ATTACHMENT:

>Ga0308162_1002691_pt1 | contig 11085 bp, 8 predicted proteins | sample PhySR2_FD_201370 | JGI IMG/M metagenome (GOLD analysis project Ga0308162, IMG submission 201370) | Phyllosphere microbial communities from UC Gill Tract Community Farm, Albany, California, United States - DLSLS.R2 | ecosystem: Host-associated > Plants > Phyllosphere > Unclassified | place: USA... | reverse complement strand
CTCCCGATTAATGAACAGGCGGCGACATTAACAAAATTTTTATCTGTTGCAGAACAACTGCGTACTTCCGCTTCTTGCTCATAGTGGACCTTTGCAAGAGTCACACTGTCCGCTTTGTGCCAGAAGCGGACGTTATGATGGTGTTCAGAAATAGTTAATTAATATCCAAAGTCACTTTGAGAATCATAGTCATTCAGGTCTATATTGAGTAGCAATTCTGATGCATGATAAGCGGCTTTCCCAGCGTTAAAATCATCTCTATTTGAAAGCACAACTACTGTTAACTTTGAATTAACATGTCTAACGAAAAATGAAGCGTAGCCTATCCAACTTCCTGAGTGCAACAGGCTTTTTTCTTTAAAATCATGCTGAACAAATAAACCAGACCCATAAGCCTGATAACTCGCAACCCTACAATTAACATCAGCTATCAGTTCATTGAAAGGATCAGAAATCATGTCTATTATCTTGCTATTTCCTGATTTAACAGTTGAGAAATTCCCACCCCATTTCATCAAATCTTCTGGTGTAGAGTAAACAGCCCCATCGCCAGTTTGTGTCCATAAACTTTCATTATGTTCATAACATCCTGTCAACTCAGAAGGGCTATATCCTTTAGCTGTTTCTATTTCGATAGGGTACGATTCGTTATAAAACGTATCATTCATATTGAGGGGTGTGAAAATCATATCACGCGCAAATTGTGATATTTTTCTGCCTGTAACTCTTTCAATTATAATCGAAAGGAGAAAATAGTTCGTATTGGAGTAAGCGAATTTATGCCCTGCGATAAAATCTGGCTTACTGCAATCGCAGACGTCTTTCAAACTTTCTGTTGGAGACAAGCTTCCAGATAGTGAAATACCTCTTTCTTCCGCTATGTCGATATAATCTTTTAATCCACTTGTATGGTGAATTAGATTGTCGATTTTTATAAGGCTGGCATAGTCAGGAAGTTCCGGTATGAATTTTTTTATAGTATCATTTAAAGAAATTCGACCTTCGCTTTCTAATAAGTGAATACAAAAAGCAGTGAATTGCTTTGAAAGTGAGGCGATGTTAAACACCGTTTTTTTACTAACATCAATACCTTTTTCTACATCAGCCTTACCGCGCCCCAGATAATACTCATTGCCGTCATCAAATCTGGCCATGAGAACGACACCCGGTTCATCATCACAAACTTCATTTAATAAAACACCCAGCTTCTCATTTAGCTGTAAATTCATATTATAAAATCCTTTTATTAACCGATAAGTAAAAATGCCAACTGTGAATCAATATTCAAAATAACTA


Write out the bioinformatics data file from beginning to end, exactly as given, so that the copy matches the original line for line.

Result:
>Ga0308162_1002691_pt1 | contig 11085 bp, 8 predicted proteins | sample PhySR2_FD_201370 | JGI IMG/M metagenome (GOLD analysis project Ga0308162, IMG submission 201370) | Phyllosphere microbial communities from UC Gill Tract Community Farm, Albany, California, United States - DLSLS.R2 | ecosystem: Host-associated > Plants > Phyllosphere > Unclassified | place: USA... | reverse complement strand
CTCCCGATTAATGAACAGGCGGCGACATTAACAAAATTTTTATCTGTTGCAGAACAACTGCGTACTTCCGCTTCTTGCTCATAGTGGACCTTTGCAAGAGTCACACTGTCCGCTTTGTGCCAGAAGCGGACGTTATGATGGTGTTCAGAAATAGTTAATTAATATCCAAAGTCACTTTGAGAATCATAGTCATTCAGGTCTATATTGAGTAGCAATTCTGATGCATGATAAGCGGCTTTCCCAGCGTTAAAATCATCTCTATTTGAAAGCACAACTACTGTTAACTTTGAATTAACATGTCTAACGAAAAATGAAGCGTAGCCTATCCAACTTCCTGAGTGCAACAGGCTTTTTTCTTTAAAATCATGCTGAACAAATAAACCAGACCCATAAGCCTGATAACTCGCAACCCTACAATTAACATCAGCTATCAGTTCATTGAAAGGATCAGAAATCATGTCTATTATCTTGCTATTTCCTGATTTAACAGTTGAGAAATTCCCACCCCATTTCATCAAATCTTCTGGTGTAGAGTAAACAGCCCCATCGCCAGTTTGTGTCCATAAACTTTCATTATGTTCATAACATCCTGTCAACTCAGAAGGGCTATATCCTTTAGCTGTTTCTATTTCGATAGGGTACGATTCGTTATAAAACGTATCATTCATATTGAGGGGTGTGAAAATCATATCACGCGCAAATTGTGATATTTTTCTGCCTGTAACTCTTTCAATTATAATCGAAAGGAGAAAATAGTTCGTATTGGAGTAAGCGAATTTATGCCCTGCGATAAAATCTGGCTTACTGCAATCGCAGACGTCTTTCAAACTTTCTGTTGGAGACAAGCTTCCAGATAGTGAAATACCTCTTTCTTCCGCTATGTCGATATAATCTTTTAATCCACTTGTATGGTGAATTAGATTGTCGATTTTTATAAGGCTGGCATAGTCAGGAAGTTCCGGTATGAATTTTTTTATAGTATCATTTAAAGAAATTCGACCTTCGCTTTCTAATAAGTGAATACAAAAAGCAGTGAATTGCTTTGAAAGTGAGGCGATGTTAAACACCGTTTTTTTACTAACATCAATACCTTTTTCTACATCAGCCTTACCGCGCCCCAGATAATACTCATTGCCGTCATCAAATCTGGCCATGAGAACGACACCCGGTTCATCATCACAAACTTCATTTAATAAAACACCCAGCTTCTCATTTAGCTGTAAATTCATATTATAAAATCCTTTTATTAACCGATAAGTAAAAATGCCAACTGTGAATCAATATTCAAAATAACTA